Msg 8152, Sev 16: String or binary data would be truncated. [SQLSTATE 22001]

  • e.s.brinkman

    SSC Journeyman

    Points: 91

    I had the same problem in Query Analyzer and with the Import Data Wizard. For me the problem was Unicode characters in a text field. After I changed the data type from varchar to nvarchar the problem was gone. Misleading error message from SQL Server. I was looking extensively for the length of the values but in the end it turned out to be a data type issue.

  • dotnetstudy83

    Valued Member

    Points: 65

    I was also getting same kind of error while inserting into table for removing that error I had increased length of one of the column of table

  • Scott-144766

    SSCarpal Tunnel

    Points: 4229

    Same issue here. I did notice that my insert query wasn't actually returning any rows, so changed the job from

    INSERT INTO Table (Field1, Field2, Field3)

    SELECT a.F1, a.F2, a.F3 FROM Table2


    IF EXISTS (SELECT a.F1, a.F2, a.F3 FROM Table2)

    INSERT INTO Table (Field1, Field2, Field3)

    SELECT a.F1, a.F2, a.F3 FROM Table2

    which did the trick for me.


  • Rao.V

    Hall of Fame

    Points: 3452

    hi.... alll

    how i can find the entry which is ofover size than my table's column datatype....

    its reallly hard to find out manually as i have more than 60k records in table....

    need a way ASAP.....

  • Ross McMicken

    SSCarpal Tunnel

    Points: 4374

    There's no real easy way to find the data that's too long. I usually look at each cloumn from the source and make sure that the receiver columns are appropriately sized. The next step is to do a select max(len(column_name)) from each column to find the longest item in that column. Once yo ufind the column that has long data, then you can use the result to find the bad data. This works for data coming from other sources as well - I've used the technique in Excel a number of times.

  • Roger Lin-302583

    SSC Journeyman

    Points: 80

    If you don't care the data to be truncated, just turn the ANSI_WARINGS OFF, the data will be truncated to fit the row and no error no fuss everything will work fine. Here is what you can see the effect:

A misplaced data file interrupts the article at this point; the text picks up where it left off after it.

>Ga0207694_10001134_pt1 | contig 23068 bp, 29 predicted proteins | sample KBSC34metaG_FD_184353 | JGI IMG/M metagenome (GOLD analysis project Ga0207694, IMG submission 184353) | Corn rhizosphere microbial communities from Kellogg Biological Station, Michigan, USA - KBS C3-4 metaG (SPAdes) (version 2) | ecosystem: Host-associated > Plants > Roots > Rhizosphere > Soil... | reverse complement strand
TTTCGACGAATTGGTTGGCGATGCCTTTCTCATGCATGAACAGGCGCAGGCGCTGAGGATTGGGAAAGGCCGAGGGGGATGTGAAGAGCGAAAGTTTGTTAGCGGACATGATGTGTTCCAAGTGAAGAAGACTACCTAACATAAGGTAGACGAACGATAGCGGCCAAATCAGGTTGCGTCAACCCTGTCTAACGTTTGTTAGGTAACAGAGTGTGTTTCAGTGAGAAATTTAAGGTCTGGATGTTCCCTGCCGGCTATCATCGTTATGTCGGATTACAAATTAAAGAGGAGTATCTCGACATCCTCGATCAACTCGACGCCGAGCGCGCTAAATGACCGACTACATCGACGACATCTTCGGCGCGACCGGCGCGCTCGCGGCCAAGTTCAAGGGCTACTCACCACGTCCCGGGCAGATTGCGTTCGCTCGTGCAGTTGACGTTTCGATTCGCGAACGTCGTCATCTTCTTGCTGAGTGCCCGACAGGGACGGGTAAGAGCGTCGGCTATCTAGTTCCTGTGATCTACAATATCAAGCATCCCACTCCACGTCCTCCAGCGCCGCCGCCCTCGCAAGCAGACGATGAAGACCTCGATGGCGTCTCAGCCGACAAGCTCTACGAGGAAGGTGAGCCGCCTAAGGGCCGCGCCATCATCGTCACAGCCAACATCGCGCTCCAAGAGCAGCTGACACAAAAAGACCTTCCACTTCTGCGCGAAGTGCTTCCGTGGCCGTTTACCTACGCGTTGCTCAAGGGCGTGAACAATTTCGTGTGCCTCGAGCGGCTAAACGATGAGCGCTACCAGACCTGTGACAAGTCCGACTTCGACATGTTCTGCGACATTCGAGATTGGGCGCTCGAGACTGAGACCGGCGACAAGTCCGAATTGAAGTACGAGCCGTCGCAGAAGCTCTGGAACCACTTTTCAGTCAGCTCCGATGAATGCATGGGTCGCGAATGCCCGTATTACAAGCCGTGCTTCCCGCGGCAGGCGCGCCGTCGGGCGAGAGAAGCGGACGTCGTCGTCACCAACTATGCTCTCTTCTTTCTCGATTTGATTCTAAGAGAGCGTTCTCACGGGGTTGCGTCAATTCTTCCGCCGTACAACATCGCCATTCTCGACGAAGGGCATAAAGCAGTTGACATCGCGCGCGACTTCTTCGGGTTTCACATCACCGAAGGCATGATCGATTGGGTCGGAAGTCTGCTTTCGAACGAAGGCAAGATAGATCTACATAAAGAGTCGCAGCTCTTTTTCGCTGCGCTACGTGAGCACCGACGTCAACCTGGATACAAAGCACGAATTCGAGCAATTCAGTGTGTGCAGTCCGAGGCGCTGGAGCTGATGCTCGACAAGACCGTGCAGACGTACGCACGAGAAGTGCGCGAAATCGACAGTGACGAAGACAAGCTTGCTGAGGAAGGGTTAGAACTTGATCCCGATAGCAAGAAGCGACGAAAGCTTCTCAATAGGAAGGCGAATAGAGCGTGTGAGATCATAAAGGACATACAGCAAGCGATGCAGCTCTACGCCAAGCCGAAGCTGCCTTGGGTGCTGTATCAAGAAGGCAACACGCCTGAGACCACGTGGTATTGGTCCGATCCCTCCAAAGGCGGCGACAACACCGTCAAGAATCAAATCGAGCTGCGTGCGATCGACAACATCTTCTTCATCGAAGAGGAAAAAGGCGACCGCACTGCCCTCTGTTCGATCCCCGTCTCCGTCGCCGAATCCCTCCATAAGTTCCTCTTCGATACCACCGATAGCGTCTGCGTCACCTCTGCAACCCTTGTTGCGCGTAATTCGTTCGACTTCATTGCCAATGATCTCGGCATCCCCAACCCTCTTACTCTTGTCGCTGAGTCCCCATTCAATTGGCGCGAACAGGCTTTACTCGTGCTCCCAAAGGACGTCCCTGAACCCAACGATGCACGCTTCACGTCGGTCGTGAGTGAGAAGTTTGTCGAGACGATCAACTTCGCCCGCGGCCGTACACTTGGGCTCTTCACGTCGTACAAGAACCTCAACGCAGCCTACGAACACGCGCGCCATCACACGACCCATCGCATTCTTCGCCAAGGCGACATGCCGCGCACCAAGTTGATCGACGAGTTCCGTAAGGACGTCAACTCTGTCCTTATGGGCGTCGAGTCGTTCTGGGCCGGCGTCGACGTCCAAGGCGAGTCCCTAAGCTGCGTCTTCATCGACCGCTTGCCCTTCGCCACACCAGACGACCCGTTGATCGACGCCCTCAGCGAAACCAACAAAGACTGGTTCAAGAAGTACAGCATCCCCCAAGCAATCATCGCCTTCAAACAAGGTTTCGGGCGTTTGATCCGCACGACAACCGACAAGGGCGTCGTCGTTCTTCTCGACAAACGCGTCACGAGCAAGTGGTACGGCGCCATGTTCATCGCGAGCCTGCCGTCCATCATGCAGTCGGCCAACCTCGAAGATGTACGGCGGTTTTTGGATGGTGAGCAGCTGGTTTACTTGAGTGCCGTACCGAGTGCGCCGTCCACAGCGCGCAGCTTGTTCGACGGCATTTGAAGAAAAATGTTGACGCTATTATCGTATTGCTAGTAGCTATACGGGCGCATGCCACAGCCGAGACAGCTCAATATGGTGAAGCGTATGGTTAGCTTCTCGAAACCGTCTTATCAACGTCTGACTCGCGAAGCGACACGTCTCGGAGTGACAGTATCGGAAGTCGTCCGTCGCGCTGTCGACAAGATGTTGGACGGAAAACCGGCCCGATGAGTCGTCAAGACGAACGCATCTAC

CREATE TABLE #tst (t char(2))

    insert #tst values ('abc')

    Execute that you get the following error:

    Msg 8152, Level 16, State 14, Line 1

    String or binary data would be truncated.

    The statement has been terminated.

    Then run this:

    set ansi_warnings off

    insert #tst values ('abc')

    You will get this:

    (1 row(s) affected)

  • peter.roothans

    Mr or Mrs. 500

    Points: 535


    I just had the same issue and it was caused by a trigger that stores all updates in an audit table. The audit table stores some additional information as SUSER_SNAME and APP_NAME ...

    After adding substring function the problem was solved

    SUBSTRING(APP_NAME(), 1, 50)

    APP_NAME() in ssms is about 47 characters but when you execute via a job it returns SQL AGENT .... + a guid ... which is longer than 50 chars.

    Kind regards


  • bobaer

    SSC Enthusiast

    Points: 101

    Stuart Mark Housden (9/8/2008)

    I had this same problem where I always get the "truncation" message when executing stored procedures in SQL Server Agent jobs but never getting the message when I run it in Management Studio.

    After trying a number of desperate measures I commented out some "Print" statements I had and the error messages went away.

    This was my problem. Thanks!

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